Syria was mainly captured (1175–1185) by the Kurdish warrior Saladin, founder of Egypt’s Ayyubid dynasty, after a century of Seljuk dominance. Hulegu’s Mongols took Aleppo in January 1260 and Damascus in March, but Hulegu was compelled to abandon his assault and return to China to settle a succession issue.
A few months later, the Mamluks arrived in Galilee with an Egyptian army and destroyed the Mongols at the Battle of Ain Jalut. Baibars, the Mamluk king, declared Damascus a regional capital. Qalawun inherited control when he died. Meanwhile, an emir called Sunqur al-Ashqar attempted to proclaim himself king of Damascus, but was defeated by Qalawun on June 21, 1280, and fled to northern Syria. Al-Ashqar, who had married a Mongol lady, sought assistance from the Mongols. The Ilkhanate Mongols seized the city, but Qalawun convinced Al-Ashqar to join him, and they fought against the Mongols on October 29, 1281, in the Second Battle of Homs, which the Mamluks won.
Timur Lenk (Tamurlane), a Muslim Turco-Mongol conqueror, entered Syria in 1400, destroyed Aleppo, and seized Damascus after defeating the Mamluk army. Except for the craftsmen, who were exiled to Samarkand, the city’s population were murdered. Timur-Lenk also massacred the Aramean and Assyrian Christian communities, severely decreasing their numbers. The discovery of a sea route from Europe to the Far East by the end of the 15th century eliminated the necessity for an overland trade route via Syria.
In 1516, the Ottoman Dominion attacked Egypt’s Mamluk Sultanate, capturing and integrating Syria into its empire. Syrians were not burdened by the Ottoman system since the Turks recognized Arabic as the language of the Quran and embraced the mantle of religion protectors. Damascus was designated as the main entry point to Mecca, and as such it gained a sacred status among Muslims as a consequence of the many pilgrims that passed through on their way to Mecca on the hajj, or pilgrimage to Mecca.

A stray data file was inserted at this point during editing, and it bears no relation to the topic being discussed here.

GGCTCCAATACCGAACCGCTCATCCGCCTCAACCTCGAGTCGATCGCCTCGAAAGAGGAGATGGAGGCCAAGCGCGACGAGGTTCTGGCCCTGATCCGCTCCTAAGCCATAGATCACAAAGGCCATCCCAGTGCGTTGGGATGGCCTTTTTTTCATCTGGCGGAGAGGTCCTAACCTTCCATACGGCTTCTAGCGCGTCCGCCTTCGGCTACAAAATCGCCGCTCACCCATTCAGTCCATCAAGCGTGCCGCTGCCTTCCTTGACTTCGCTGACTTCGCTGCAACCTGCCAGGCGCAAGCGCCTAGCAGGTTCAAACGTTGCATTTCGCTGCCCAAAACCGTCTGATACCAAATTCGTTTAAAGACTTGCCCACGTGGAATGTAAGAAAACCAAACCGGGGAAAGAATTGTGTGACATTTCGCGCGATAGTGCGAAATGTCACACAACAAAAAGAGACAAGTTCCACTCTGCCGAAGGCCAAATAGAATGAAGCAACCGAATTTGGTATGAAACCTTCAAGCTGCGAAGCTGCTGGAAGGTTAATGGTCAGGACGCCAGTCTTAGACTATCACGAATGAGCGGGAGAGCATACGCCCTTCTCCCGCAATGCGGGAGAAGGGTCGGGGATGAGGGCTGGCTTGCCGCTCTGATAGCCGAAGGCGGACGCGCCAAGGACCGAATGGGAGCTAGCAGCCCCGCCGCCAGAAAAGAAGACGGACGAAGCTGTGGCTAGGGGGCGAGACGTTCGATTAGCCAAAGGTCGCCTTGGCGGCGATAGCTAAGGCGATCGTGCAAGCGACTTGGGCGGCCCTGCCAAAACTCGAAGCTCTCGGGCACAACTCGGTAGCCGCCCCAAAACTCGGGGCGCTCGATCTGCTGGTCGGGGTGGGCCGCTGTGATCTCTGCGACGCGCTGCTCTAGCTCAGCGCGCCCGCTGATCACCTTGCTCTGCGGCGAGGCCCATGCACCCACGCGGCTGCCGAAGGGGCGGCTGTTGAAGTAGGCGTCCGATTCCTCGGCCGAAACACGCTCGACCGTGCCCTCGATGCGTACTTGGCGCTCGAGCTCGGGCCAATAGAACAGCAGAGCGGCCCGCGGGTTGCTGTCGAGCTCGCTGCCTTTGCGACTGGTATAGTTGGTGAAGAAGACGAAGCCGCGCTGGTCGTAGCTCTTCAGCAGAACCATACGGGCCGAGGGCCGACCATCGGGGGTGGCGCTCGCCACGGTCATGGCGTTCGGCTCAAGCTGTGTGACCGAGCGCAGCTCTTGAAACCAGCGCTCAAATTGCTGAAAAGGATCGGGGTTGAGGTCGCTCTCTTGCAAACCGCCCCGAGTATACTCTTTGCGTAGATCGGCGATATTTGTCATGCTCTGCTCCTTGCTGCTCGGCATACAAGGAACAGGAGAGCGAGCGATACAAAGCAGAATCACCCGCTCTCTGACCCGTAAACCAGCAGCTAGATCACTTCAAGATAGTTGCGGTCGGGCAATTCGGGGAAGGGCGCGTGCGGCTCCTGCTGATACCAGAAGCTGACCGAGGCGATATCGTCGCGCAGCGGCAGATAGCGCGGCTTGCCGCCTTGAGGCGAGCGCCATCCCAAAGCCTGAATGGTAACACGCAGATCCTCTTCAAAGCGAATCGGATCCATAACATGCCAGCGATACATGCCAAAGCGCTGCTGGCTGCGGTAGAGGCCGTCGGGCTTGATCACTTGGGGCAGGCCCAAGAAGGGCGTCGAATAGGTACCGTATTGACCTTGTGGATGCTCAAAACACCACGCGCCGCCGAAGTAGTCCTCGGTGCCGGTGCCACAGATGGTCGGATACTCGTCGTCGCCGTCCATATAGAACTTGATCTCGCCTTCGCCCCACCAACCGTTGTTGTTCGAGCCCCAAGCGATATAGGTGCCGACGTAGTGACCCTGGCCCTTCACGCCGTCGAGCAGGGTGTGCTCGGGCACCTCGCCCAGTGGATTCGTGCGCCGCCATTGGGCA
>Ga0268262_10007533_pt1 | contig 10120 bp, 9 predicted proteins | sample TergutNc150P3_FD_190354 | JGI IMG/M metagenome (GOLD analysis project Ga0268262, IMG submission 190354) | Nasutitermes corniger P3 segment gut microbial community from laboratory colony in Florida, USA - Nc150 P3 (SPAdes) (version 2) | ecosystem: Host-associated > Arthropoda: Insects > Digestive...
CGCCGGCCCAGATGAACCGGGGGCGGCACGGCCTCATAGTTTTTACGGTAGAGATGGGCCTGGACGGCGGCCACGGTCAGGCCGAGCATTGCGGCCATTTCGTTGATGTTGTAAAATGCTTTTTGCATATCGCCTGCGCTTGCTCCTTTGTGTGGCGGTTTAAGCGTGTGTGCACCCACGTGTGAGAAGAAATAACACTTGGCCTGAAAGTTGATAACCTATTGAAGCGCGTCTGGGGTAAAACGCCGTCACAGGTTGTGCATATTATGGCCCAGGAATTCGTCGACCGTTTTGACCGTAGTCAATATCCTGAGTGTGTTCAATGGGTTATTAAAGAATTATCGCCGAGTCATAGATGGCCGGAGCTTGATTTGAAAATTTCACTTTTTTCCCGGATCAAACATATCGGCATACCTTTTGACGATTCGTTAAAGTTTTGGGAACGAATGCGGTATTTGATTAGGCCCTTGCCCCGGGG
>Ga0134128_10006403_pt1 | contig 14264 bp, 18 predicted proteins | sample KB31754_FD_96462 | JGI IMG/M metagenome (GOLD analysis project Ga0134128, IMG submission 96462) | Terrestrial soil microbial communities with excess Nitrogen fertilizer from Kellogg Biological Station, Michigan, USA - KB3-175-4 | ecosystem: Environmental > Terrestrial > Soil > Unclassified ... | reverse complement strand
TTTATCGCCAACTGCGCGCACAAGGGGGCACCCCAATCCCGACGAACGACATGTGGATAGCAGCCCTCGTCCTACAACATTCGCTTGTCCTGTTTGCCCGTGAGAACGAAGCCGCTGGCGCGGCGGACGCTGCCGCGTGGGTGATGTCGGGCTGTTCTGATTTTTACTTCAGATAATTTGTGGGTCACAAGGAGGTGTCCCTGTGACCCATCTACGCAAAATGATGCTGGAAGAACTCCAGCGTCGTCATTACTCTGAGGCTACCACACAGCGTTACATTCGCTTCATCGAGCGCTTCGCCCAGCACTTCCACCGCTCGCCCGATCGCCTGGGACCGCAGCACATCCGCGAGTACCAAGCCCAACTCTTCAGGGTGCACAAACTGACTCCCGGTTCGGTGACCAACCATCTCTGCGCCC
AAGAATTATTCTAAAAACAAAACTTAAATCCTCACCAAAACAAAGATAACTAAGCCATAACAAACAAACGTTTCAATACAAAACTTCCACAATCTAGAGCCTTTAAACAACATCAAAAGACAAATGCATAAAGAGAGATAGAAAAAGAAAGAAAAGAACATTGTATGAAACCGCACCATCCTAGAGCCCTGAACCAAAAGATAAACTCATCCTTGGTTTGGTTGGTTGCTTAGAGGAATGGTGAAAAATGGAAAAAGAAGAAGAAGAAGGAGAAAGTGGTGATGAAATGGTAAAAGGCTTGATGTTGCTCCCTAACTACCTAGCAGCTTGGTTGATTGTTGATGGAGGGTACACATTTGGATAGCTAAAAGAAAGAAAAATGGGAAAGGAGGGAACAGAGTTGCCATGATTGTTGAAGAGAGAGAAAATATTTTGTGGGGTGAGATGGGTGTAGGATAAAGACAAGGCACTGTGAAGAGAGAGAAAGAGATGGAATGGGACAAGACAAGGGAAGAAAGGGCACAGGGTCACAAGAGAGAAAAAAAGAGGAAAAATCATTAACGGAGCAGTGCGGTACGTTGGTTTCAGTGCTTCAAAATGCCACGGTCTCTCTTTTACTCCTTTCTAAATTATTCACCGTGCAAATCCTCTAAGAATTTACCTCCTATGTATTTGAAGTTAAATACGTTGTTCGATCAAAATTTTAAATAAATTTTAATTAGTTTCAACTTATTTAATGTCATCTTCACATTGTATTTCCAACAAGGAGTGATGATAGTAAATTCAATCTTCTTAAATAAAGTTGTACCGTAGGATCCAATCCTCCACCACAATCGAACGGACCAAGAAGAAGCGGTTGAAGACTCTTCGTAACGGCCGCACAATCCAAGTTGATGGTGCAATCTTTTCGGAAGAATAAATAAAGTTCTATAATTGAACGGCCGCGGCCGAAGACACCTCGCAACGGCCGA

The Ottoman government adhered to a system that promoted peaceful cohabitation. Each ethno-religious minority — Arab Shia Muslims, Arab Sunni Muslims, Aramean-Syriac Orthodox, Greek Orthodox, Maronite Christians, Assyrian Christians, Armenians, Kurds, and Jews – was a millet. Each community’s religious leaders handled all personal status rules as well as some civic duties. In 1831, Egypt’s Ibrahim Pasha betrayed the Empire and overran Ottoman Syria, seizing Damascus. During his brief reign over the domain, he attempted to alter the region’s demographics and social structure by bringing thousands of Egyptian villagers to populate the plains of Southern Syria, rebuilding Jaffa and settling it with veteran Egyptian soldiers with the goal of turning it into a regional capital, crushing peasant and Druze rebellions, and deporting non-loyal tribesmen. However, by 1840, he was forced to return the region to the Ottomans.
Tanzimat reforms were implemented on Ottoman Syria beginning in 1864, splitting apart the provinces (vilayets) of Aleppo, Zor, Beirut, and Damascus Vilayet; the Mutasarrifate of Mount Lebanon was also established, and shortly after, the Mutasarrifate of Jerusalem was granted independent status.
During World War I, the Ottoman Empire fought alongside Germany and the Austro-Hungarian Empire. It was eventually defeated and lost control of the whole Near East to the British and French empires. During the war, the Ottomans and their allies committed genocide against indigenous Christian peoples in the form of the Armenian and Assyrian genocides, with Deir ez-Zor, in Ottoman Syria, serving as the ultimate destination of these death marches. In the middle of World War I, two Allied diplomats (Frenchman François Georges-Picot and British Mark Sykes) secretly agreed in the Sykes-Picot Agreement of 1916 on the post-war partition of the Ottoman Empire into separate zones of influence. Initially, a boundary that stretched nearly straight from Jordan to Iran divided the two regions. However, the discovery of oil in the Mosul area shortly before the war’s conclusion prompted yet another agreement with France in 1918 to surrender this territory to ‘Zone B,’ or the British zone of influence. This boundary was subsequently officially acknowledged when Syria became a League of Nations mandate in 1920, and it has remained unchanged to this day.